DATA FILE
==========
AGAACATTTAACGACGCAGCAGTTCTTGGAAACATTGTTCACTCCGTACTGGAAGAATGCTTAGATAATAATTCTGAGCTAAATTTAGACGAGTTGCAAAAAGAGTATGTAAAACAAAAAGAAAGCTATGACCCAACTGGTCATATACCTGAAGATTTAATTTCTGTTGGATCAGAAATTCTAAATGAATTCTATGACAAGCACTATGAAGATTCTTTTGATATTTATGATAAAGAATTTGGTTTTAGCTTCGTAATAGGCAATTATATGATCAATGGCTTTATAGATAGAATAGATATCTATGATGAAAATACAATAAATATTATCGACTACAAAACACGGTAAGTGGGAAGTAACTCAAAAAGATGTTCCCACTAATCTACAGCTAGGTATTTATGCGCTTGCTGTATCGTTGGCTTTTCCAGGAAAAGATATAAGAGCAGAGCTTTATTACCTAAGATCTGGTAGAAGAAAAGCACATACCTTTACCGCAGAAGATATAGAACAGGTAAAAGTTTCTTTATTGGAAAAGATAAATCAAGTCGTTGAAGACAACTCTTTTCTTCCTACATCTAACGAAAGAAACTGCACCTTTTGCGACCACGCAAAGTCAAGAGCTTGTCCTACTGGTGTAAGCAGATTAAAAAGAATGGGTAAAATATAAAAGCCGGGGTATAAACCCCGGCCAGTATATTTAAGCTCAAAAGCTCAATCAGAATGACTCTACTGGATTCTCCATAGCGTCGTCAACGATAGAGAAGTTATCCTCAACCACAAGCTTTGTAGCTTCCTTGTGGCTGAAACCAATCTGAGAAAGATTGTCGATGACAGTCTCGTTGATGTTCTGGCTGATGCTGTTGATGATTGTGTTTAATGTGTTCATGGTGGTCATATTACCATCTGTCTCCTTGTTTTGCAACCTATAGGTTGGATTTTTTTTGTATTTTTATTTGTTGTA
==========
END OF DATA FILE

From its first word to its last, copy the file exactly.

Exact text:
AGAACATTTAACGACGCAGCAGTTCTTGGAAACATTGTTCACTCCGTACTGGAAGAATGCTTAGATAATAATTCTGAGCTAAATTTAGACGAGTTGCAAAAAGAGTATGTAAAACAAAAAGAAAGCTATGACCCAACTGGTCATATACCTGAAGATTTAATTTCTGTTGGATCAGAAATTCTAAATGAATTCTATGACAAGCACTATGAAGATTCTTTTGATATTTATGATAAAGAATTTGGTTTTAGCTTCGTAATAGGCAATTATATGATCAATGGCTTTATAGATAGAATAGATATCTATGATGAAAATACAATAAATATTATCGACTACAAAACACGGTAAGTGGGAAGTAACTCAAAAAGATGTTCCCACTAATCTACAGCTAGGTATTTATGCGCTTGCTGTATCGTTGGCTTTTCCAGGAAAAGATATAAGAGCAGAGCTTTATTACCTAAGATCTGGTAGAAGAAAAGCACATACCTTTACCGCAGAAGATATAGAACAGGTAAAAGTTTCTTTATTGGAAAAGATAAATCAAGTCGTTGAAGACAACTCTTTTCTTCCTACATCTAACGAAAGAAACTGCACCTTTTGCGACCACGCAAAGTCAAGAGCTTGTCCTACTGGTGTAAGCAGATTAAAAAGAATGGGTAAAATATAAAAGCCGGGGTATAAACCCCGGCCAGTATATTTAAGCTCAAAAGCTCAATCAGAATGACTCTACTGGATTCTCCATAGCGTCGTCAACGATAGAGAAGTTATCCTCAACCACAAGCTTTGTAGCTTCCTTGTGGCTGAAACCAATCTGAGAAAGATTGTCGATGACAGTCTCGTTGATGTTCTGGCTGATGCTGTTGATGATTGTGTTTAATGTGTTCATGGTGGTCATATTACCATCTGTCTCCTTGTTTTGCAACCTATAGGTTGGATTTTTTTTGTATTTTTATTTGTTGTA